Eco-restoration: Invasive senna trees in Wayanad forests to be sold to KPPL

The proceeds from the sale will be used for afforestation and the restoration of natural habitats, Forest Minister A K Saseendran said.
Senna flowers
Senna flowersPhoto | Express

KOCHI: Grappling with the continuing human-wildlife conflict in Wayanad, the forest department has decided to expedite the removal of senna spectabilis, an invasive tree species that degrades wildlife habitats.

The department has reached an agreement with public-sector Kerala Paper Products Ltd (KPPL) for the sale of senna trees, which will be converted into pulpwood for the manufacture of paper. KPPL will procure the trees from 5,000 hectares of forest at Rs 350 per metric tonne.

The proceeds from the sale will be used for afforestation and the restoration of natural habitats, Forest Minister A K Saseendran said.

Senna trees have been spreading their roots across the Nilgiri biosphere, destroying the natural habitats of wild animals and forcing them to stray out of the woods in search of food. Though the Supreme Court has banned extraction of wood for commercial purposes from forests, the Madras High Court, in 2022, permitted the Tamil Nadu government to remove invasive exotic species causing a threat to wildlife.

A meeting convened by Saseendran decided to remove the senna trees and sell the wood to KPPL.

“The senna trees are seen growing abundantly on around 5,000 ha of the Wayanad sanctuary. We started debarking the trees a year ago and work is in progress on around 1,700 ha. Though the trees have dried up following debarking we found them growing from the roots in some areas.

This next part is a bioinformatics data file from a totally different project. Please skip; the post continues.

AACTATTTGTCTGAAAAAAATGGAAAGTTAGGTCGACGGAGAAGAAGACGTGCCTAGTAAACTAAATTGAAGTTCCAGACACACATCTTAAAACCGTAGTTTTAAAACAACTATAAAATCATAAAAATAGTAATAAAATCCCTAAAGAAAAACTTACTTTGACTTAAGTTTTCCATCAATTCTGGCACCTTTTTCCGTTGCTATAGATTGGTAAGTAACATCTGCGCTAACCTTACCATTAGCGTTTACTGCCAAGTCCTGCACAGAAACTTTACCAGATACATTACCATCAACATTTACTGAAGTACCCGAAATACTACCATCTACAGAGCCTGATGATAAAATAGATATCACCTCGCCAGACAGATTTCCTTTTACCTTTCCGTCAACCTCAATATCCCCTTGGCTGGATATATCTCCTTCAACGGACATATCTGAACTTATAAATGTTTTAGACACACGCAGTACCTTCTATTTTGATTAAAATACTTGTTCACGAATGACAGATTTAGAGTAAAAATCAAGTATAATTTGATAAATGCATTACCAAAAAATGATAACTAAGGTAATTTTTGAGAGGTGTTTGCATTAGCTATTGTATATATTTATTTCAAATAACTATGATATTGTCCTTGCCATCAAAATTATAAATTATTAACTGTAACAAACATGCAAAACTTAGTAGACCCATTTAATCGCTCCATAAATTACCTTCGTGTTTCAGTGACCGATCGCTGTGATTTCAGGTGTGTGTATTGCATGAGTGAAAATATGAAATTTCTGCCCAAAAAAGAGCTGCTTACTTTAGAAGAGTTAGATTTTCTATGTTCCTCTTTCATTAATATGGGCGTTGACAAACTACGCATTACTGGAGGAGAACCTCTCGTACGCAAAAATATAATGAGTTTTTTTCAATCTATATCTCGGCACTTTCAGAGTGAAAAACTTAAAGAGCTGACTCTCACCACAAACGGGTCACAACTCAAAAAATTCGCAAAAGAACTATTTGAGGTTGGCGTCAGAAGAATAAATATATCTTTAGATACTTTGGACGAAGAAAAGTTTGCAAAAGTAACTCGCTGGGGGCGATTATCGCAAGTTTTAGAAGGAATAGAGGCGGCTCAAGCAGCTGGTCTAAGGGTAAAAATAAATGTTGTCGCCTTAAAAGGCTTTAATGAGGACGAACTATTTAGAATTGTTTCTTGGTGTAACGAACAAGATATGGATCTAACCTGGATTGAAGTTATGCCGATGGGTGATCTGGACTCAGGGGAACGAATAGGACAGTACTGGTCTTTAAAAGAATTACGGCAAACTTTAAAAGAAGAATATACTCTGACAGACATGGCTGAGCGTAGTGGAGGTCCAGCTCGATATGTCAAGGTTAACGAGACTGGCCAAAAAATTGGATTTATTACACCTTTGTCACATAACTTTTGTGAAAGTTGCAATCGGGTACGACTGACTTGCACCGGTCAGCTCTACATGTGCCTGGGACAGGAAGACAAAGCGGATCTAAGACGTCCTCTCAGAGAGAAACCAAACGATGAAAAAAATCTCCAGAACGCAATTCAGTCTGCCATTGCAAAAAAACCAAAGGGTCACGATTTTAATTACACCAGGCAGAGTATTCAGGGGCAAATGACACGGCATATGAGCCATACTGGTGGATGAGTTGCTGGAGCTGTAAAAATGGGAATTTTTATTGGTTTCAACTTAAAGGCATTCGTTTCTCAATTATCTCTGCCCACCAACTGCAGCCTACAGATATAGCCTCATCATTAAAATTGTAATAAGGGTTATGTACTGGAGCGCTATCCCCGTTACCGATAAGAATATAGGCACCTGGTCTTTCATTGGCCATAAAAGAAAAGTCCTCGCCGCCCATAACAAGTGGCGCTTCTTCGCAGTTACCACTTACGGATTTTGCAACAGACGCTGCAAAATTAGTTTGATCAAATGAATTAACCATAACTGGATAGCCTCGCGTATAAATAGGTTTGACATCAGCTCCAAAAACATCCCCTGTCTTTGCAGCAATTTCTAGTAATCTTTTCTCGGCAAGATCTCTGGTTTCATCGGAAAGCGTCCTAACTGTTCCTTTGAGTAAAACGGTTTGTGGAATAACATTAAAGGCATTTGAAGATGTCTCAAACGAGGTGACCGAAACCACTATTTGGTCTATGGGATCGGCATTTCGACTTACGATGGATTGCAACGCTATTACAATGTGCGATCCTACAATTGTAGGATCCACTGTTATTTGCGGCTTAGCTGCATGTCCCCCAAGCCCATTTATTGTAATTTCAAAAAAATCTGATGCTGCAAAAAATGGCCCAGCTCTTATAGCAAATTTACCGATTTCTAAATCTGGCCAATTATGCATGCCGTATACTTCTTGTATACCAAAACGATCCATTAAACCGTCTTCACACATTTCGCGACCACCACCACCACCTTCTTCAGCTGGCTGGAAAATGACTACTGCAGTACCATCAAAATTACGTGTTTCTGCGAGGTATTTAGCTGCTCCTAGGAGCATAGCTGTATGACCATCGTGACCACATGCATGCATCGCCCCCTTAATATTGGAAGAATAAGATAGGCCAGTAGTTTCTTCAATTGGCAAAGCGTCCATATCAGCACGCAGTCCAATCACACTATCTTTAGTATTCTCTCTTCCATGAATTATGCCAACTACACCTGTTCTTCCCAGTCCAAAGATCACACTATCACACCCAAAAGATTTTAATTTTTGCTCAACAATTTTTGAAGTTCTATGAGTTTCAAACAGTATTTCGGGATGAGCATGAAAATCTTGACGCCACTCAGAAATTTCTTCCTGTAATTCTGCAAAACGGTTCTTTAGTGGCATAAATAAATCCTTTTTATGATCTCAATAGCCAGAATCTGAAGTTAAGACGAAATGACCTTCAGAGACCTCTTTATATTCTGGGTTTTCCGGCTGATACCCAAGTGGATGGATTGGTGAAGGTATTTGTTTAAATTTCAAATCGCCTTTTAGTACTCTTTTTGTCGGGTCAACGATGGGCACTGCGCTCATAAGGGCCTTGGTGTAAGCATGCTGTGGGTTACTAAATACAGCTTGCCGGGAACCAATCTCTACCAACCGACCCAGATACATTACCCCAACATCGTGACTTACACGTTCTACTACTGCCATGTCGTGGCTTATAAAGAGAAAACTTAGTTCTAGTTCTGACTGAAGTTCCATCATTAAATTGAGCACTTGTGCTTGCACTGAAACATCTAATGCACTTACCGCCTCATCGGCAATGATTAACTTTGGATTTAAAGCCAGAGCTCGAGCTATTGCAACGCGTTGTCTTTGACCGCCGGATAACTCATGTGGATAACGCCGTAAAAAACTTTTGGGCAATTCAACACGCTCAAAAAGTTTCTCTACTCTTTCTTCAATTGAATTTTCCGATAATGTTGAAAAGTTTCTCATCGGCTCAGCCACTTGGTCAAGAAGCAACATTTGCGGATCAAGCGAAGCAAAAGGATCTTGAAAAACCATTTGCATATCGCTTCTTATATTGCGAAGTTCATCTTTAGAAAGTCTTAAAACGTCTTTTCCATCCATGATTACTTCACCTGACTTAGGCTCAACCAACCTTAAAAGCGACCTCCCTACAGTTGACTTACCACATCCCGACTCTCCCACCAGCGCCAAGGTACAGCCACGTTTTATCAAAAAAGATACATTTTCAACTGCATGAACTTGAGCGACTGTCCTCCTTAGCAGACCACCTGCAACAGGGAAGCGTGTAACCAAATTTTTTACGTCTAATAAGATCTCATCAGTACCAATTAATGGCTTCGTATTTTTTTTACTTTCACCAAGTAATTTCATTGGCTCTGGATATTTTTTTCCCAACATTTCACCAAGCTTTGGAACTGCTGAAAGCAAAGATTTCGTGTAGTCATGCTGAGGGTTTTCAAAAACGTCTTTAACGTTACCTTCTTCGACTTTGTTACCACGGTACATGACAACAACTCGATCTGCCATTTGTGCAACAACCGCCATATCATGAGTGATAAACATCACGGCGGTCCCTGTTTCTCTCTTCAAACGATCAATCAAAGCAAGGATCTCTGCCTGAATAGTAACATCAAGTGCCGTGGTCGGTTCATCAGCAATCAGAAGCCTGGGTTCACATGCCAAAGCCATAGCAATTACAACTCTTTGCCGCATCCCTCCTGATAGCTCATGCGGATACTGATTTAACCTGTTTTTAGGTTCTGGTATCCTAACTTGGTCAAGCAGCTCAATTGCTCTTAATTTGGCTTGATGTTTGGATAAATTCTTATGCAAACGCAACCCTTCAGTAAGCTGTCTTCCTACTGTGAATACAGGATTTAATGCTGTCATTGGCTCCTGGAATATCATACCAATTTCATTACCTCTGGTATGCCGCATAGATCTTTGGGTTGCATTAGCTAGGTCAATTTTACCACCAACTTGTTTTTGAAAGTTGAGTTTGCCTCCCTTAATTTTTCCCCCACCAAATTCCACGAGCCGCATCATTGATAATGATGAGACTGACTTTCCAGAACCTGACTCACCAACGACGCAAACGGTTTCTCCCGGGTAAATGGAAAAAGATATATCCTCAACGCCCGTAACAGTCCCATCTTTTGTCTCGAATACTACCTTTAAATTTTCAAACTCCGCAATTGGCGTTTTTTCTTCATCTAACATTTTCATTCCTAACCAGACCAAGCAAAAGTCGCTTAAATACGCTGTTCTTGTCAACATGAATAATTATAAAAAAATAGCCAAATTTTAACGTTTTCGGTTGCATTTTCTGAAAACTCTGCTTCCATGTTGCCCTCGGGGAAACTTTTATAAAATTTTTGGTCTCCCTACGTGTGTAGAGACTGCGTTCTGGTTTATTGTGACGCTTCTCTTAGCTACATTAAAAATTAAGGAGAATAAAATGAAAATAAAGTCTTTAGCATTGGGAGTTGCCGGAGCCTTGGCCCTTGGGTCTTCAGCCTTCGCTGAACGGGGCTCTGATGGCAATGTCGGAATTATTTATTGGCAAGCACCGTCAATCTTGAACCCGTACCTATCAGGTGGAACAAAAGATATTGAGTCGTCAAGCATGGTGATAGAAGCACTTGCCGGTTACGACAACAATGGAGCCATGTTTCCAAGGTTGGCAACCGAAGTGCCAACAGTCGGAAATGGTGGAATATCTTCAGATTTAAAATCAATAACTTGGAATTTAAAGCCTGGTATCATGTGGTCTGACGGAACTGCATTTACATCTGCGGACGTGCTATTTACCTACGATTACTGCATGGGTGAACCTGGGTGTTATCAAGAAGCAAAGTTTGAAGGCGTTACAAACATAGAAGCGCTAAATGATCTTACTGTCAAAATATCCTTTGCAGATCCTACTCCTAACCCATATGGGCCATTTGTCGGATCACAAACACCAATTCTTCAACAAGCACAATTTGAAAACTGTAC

So, we have started uprooting them on an experimental basis in some areas. But this is proving to be capital and labour intensive as the roots of each tree spread to around 50m. KPPL will now cut the trees and destroy the saplings growing from the roots,” said Wayanad wildlife warden Dinesh Kumar.

“The forest department started removing exotic species like acacia, mangium, eucalyptus and wattle from 1,532.52 ha of plantations in 2023-24 and allowed KPPL to procure 1 lakh tonnes of the extracted wood.

The department is removing invasive species and planting fruit-bearing natural plants in forest areas, which will help improve the availability of food for wild animals and reduce conflict. We have removed invasive species from 1,346.54 ha, which were then converted into natural forest,” Saseendran said.

According to a study by researcher P A Vinayan in 2023, the senna trees have spread over 123.86 sqkm of the Wayanad sanctuary, which has an area of 345 sqkm. “Our results show that an area of 123.86 sqkm (more than 35% of the sanctuary) is occupied by senna spectabilis in 2022-2023. Around 18.61 sqkm has high abundance of the species. The degree of invasion is very high in Tholpetty and Muthanga ranges of the sanctuary,” the study said.

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